Reflections on Life After Antidepressants

The main point I have wanted to make in this series of posts related to my discontinuation of antidepressants is this: It can be done. You will survive. Your body is working with you to recover. The last days of my third and final taper, nearly two years after I had made the first attempt, ended innocuously. Step by step I was slicing down my tablets until they became too small to slice. At this point I started skipping days: I'd take a sliver on a Monday and not take the next one until … [Read more...]

Third Try to Get Off Antidepressants: Success, at Long Last

In honor of Mental Health Awareness month, I have been posting about the long and arduous journey I took to get off antidepressants. They had been prescribed for me by a general practitioner when I was experiencing a difficult passage in my life and, over time, had come to affect my health adversely. I made the decision to get off them but it was a long haul. This post addresses how, by my third attempt, I had learned some fundamental ways to broach the taper of these meds and how, by God's … [Read more...]

The Troubling Matter of Medical NonCompliance

by Wendy Murray In keeping with my posts this month -- Mental Health Awareness month -- I include below an account of an experience I had with a medical professional who proved unhelpful and even belligerent in my attempt to seek her help in withdrawing from my antidepressant. I have learned that this story is typical and many patients, like myself, contend with unhelpful doctors.  I want to be clear that, even as I write about my experience with this one professional, I also saw several other … [Read more...]

What SSRIs Do To the Brain, Making Them Difficult to Quit

(This series about antidepressants is posted during Mental Health Awareness month.) For some, the attempt to discontinue antidepressants is a life-or-death dance. Something in the brain of a person who is discontinuing sends alarming signals. Often these impulses leave one with the singular feeling of rage that focuses on the need to self-destruct or to destroy something or someone else. For those who are discontinuing, if during one of these rage-filled moments, they are lucky enough to cling … [Read more...]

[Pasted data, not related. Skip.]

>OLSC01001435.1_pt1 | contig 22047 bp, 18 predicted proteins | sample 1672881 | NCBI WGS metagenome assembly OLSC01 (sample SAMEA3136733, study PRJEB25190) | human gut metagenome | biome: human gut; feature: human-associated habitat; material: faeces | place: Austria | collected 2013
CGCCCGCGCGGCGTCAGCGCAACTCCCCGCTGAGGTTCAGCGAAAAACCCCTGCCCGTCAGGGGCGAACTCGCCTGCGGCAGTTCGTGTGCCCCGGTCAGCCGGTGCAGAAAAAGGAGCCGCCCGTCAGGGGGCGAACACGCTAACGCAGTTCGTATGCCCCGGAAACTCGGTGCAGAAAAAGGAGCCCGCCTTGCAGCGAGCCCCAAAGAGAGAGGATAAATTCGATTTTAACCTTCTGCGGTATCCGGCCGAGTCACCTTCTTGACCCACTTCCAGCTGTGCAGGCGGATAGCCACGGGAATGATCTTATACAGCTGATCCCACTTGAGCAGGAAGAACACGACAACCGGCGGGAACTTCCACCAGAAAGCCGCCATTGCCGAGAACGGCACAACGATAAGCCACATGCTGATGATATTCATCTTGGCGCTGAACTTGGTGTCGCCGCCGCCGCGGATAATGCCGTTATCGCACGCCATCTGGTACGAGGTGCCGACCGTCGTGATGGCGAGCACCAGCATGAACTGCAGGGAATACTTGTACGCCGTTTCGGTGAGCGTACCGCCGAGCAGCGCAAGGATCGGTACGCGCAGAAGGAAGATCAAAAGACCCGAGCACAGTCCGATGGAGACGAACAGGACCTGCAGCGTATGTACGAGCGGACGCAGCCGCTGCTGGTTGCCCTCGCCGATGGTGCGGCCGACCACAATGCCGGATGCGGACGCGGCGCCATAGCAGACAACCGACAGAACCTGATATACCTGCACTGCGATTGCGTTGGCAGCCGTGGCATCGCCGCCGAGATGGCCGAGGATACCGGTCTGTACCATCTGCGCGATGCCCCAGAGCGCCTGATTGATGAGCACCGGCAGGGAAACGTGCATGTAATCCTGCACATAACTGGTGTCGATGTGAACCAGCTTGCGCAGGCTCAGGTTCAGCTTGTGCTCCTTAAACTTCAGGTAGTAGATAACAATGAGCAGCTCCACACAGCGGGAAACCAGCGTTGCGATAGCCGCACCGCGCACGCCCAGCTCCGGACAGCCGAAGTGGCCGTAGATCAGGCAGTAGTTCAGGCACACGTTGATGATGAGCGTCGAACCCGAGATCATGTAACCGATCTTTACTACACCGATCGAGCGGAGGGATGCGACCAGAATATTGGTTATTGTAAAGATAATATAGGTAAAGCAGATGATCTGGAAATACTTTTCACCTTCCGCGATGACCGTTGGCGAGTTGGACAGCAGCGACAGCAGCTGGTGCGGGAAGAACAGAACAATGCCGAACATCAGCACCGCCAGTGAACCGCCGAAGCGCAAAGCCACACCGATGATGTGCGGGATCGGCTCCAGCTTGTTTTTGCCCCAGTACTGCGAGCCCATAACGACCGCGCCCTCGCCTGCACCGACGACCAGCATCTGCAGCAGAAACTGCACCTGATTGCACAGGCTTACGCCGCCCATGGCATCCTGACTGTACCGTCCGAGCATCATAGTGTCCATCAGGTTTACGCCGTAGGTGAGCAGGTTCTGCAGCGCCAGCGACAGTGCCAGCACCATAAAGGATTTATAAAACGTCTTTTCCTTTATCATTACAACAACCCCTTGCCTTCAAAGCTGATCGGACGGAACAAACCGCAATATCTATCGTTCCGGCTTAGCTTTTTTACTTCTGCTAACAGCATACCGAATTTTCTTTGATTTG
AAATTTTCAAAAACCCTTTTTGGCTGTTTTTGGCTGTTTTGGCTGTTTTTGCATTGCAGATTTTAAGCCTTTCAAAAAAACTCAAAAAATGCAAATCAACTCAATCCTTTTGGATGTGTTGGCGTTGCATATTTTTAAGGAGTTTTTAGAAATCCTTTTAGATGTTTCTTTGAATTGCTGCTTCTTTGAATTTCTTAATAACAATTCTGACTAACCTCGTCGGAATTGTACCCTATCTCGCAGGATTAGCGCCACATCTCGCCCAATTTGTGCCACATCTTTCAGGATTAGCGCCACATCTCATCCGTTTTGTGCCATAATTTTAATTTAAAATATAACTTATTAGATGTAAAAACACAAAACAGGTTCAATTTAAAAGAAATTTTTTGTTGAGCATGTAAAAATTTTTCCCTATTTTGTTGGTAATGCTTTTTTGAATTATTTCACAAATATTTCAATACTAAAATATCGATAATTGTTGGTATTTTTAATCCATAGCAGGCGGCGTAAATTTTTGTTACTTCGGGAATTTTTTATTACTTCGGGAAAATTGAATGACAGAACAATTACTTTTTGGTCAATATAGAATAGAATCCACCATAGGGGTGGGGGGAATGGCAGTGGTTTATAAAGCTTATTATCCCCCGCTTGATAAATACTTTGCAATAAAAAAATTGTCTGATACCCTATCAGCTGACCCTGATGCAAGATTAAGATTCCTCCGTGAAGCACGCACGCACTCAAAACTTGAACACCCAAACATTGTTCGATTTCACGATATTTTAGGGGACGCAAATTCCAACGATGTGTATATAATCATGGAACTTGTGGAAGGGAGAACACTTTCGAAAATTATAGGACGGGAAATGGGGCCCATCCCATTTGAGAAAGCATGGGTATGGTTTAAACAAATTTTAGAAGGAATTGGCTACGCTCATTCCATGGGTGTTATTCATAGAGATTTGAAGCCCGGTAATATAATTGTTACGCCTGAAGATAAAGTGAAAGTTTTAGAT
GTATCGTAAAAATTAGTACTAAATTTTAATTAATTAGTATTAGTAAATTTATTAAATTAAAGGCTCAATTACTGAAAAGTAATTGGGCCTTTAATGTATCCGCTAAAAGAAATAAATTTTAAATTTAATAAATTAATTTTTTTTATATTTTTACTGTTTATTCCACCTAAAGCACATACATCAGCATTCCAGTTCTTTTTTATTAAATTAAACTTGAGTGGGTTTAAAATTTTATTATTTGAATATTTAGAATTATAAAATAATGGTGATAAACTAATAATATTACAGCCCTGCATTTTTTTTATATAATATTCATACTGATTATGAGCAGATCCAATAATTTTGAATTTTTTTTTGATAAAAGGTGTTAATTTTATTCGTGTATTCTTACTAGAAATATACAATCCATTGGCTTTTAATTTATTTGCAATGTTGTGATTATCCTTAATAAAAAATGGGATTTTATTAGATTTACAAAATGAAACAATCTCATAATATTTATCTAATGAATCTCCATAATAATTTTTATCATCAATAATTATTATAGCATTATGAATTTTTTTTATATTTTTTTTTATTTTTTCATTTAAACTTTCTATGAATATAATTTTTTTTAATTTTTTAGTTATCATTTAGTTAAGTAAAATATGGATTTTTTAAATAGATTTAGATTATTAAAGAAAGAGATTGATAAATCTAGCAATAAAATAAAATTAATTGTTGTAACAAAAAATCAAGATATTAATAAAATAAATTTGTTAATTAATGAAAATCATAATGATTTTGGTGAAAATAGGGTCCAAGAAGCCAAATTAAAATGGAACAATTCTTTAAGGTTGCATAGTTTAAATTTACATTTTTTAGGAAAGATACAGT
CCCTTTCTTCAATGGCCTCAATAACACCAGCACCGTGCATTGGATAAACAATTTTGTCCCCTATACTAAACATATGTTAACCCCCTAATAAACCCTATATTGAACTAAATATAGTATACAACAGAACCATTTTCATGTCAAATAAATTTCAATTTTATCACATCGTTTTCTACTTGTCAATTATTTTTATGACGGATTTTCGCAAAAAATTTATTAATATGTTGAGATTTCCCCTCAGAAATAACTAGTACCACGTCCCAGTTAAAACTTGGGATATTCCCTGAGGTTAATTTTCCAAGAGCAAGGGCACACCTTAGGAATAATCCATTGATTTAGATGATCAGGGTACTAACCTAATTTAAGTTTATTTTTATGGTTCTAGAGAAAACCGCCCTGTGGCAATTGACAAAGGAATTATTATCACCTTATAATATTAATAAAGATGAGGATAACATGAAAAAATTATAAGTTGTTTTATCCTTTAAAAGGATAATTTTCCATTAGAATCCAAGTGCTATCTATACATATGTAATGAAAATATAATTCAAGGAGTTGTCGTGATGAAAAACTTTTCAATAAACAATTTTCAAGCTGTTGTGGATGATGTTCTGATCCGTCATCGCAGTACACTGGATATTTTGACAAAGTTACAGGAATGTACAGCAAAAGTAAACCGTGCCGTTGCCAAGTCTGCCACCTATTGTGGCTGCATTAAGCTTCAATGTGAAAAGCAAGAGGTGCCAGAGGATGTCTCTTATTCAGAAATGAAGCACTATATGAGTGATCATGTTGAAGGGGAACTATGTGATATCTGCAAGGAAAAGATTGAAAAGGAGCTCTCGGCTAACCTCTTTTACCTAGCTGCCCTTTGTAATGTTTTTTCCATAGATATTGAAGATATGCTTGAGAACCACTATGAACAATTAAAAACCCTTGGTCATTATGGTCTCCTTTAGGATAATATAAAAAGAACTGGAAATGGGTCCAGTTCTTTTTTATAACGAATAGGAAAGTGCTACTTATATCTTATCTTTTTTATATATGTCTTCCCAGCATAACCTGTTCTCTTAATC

I Knew I Had to Quit Antidepressants When My Mind Grew Dull

Since May is Mental Health Awareness month, I am highlighting my experience with taking antidepressants and how, over time, I concluded they were causing me more harm than they were doing me good and thus decided to get off of them. I had been put on antidepressants by my G.P. during a rough patch (as is the case  for so many for whom these drugs are casually prescribed). I found, over time, that my mind was growing dull, my thinking fogged, and I sometimes found it hard to come up with the r … [Read more...]

Kierkegaard’s Unrelenting Questions About Faith

Today is the birthday of the Danish Christian philosopher, Søren Kierkegaard (May 5, 1813 to – November, 11 1855). Among those who have heard of him at all, he is known for such classic works as Fear and Trembling and Sickness Unto Death.Over his troubled life Kierkegaard stayed true to his faith, but wrestled incessantly with its most visceral implications. As a result of this torment, he died prematurely, exhausted from the test. He was depressed. His unstable childhood ill-prepared him for … [Read more...]

My Struggle with Antidepressants: An Epic Slog

Continuing my series, this Mental Health Awareness month, about my journey to quit antidepressants, this post describes the point when I made the decision to finally be rid of them. A passage from John Milton’s Paradise Lost captures the picture of my relationship with antidepressants at that point, and the struggle to be rid of them: “[You] feel by turns the bitter change; Of fierce extremes, extremes more fierce From beds of raging fire to starve in ice Their soft ethereal warmth, and ther … [Read more...]